This is a solid feeling bag. Once spread out, the tarp is plenty big enough and the central bag section lays sufficiently flat. The pack-up method requires you to grab all four corners and lift them up. This deposits the rope nicely in the central bag section. The tarp itself is heavyweight fabric, making it pretty bulky itself, without the addition of a rope. This means that the fit with an 80m rope and all the spare tarp is very tight and quite a struggle. It does now come in a lightweight version which may well alleviate this problem. Closure is using a drawcord with a plastic lock buckle which will wear out before anything else in the long run. There is also a single compression strap which works fine. The problem with this bag tends to come when you try and unbundle it again for use. The rope in the central bag is not really ready for use since the system tends to tangle it all up a bit. You will usually have to feed the rope through again which slightly defeats one advantage of the quick four-corner closing system. The distinct tie-in loop for the bottom of the rope in the base of the central bag is a nice touch making it completely obvious which the bottom end is.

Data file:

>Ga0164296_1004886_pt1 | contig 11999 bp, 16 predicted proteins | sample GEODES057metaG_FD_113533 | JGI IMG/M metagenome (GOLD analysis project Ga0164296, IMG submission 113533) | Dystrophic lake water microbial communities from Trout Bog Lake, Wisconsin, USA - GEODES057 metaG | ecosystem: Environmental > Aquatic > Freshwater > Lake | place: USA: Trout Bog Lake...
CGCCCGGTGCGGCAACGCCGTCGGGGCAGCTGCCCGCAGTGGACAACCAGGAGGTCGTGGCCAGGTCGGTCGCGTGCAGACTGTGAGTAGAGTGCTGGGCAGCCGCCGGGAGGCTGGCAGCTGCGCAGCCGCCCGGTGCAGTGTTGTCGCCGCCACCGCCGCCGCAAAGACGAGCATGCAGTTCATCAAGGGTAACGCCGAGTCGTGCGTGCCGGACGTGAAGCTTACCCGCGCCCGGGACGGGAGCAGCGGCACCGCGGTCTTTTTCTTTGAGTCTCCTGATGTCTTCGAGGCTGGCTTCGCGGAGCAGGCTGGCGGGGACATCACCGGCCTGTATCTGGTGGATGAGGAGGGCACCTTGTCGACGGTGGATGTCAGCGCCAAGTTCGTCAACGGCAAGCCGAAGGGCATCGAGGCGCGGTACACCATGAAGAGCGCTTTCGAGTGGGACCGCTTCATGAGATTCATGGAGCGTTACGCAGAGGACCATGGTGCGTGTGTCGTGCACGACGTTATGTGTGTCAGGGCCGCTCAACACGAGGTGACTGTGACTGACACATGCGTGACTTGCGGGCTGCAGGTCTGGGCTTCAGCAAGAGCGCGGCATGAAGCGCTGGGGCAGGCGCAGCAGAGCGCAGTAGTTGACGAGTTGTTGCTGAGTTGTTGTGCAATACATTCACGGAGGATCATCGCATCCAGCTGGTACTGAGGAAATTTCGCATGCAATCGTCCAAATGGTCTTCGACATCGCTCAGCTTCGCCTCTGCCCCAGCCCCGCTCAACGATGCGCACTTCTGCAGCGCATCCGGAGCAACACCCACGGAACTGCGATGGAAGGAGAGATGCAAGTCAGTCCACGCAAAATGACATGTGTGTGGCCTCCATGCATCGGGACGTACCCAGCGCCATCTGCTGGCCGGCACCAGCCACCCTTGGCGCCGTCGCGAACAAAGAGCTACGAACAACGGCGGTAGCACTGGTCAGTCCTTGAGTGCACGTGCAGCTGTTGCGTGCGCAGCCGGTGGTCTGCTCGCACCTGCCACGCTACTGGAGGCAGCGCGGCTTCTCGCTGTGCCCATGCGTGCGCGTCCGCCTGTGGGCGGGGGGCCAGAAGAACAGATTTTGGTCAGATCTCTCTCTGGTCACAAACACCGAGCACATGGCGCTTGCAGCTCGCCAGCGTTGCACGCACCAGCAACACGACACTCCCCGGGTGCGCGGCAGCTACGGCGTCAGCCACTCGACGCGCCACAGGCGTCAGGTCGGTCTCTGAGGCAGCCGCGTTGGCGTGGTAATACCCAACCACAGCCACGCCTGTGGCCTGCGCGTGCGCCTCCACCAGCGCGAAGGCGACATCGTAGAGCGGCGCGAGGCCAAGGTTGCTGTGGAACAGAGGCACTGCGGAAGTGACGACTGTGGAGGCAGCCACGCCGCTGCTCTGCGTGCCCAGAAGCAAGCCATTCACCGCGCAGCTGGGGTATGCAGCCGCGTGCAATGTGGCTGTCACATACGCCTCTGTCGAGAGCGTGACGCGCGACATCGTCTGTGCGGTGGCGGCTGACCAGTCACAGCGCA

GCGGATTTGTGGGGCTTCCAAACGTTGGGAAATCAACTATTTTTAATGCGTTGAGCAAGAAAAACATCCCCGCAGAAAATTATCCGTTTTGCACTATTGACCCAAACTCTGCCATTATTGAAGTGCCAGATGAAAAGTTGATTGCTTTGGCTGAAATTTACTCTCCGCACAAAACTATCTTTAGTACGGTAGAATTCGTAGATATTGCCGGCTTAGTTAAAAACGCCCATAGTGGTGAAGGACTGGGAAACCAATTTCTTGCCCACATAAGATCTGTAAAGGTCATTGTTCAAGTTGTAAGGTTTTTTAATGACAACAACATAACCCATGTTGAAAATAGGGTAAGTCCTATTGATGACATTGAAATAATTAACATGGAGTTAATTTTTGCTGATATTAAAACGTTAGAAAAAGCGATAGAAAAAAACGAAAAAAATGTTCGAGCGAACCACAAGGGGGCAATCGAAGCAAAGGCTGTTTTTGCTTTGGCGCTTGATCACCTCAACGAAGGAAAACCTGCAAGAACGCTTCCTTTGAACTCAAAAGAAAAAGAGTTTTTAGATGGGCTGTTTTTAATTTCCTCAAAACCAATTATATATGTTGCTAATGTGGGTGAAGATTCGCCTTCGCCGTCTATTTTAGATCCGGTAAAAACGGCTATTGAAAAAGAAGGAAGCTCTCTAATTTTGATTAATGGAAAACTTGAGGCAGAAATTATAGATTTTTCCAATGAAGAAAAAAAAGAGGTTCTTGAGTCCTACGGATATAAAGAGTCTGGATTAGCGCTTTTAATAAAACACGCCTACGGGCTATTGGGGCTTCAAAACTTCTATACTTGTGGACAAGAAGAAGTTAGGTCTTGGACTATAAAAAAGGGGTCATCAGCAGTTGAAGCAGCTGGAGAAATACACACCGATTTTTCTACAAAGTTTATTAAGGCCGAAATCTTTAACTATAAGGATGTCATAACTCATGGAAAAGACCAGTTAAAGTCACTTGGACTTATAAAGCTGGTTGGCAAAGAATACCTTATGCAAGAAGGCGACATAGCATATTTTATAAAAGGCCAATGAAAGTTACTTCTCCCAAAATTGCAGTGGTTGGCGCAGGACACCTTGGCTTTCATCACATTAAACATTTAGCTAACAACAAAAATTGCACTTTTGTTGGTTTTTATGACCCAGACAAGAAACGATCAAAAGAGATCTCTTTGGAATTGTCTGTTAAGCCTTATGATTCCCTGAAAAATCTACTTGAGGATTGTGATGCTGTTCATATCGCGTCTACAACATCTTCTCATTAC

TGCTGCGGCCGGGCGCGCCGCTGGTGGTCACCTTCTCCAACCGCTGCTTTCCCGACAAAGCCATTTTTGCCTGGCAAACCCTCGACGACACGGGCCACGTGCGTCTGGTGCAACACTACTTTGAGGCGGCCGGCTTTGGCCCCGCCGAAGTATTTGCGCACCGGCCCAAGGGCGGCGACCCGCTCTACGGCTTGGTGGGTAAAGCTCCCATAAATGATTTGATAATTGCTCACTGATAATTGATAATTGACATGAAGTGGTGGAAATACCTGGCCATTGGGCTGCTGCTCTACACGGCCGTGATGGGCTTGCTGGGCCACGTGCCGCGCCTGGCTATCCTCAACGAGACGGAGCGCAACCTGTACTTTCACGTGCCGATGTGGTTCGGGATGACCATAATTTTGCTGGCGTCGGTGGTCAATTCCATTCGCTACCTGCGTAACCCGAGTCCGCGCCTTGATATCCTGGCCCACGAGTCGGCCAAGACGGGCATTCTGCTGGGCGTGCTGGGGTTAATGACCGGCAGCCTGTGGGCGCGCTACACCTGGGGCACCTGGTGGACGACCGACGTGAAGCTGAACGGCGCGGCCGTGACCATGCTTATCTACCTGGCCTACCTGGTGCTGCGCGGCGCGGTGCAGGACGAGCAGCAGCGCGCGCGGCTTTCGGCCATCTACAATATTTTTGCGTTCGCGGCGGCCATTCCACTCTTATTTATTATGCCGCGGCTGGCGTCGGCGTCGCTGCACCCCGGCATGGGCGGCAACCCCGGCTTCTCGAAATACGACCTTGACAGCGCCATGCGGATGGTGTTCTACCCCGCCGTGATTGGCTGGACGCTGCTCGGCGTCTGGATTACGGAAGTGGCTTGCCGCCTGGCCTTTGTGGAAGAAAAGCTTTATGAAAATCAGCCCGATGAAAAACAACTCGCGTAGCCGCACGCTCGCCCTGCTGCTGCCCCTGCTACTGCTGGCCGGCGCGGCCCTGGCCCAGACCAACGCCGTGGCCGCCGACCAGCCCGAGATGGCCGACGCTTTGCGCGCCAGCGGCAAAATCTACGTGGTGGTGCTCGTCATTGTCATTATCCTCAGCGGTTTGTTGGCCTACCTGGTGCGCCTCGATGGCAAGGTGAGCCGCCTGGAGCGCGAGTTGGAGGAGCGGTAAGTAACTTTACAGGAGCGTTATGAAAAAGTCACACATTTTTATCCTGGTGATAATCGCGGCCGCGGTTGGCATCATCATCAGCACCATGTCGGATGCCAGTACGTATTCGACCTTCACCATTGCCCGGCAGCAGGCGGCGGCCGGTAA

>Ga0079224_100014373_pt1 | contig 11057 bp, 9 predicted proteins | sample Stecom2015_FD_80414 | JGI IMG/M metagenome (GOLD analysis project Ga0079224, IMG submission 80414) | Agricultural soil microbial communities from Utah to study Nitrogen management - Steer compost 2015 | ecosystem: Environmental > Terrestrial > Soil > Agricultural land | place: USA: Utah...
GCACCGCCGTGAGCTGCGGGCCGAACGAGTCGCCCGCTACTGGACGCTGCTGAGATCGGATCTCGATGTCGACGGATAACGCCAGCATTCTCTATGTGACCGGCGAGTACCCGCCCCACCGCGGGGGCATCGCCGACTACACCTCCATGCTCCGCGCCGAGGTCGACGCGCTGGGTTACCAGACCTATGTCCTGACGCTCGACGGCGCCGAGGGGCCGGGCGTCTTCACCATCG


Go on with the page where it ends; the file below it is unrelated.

Edelrid Caddy Rope Bag - 3, 184 kbCinching it closed

Edelrid Caddy Rope Bag - 4, 190 kbCarrying out with a pack

When carrying the bag it creates a big football shape, and it is difficult to compress it smaller - maybe the lightweight version is better in this respect. It is not the most comfortable carry and very difficult to pack into a rucksack if you wanted to. The lack of valuables pocket and the limitations of the closure system mean that this isn't great for stand-alone use.

Summary: An interesting design of bag but with a flaw in its system which means it usually tangles your rope to an extent when closing it up. An awkward carry but solidly made, apart from the plastic drawcord buckle. It is available in a lightweight version.

Edelrid.de

Edelrid say:

A revolutionary rope bag designed to keep things simple.

  • Style: Shoulder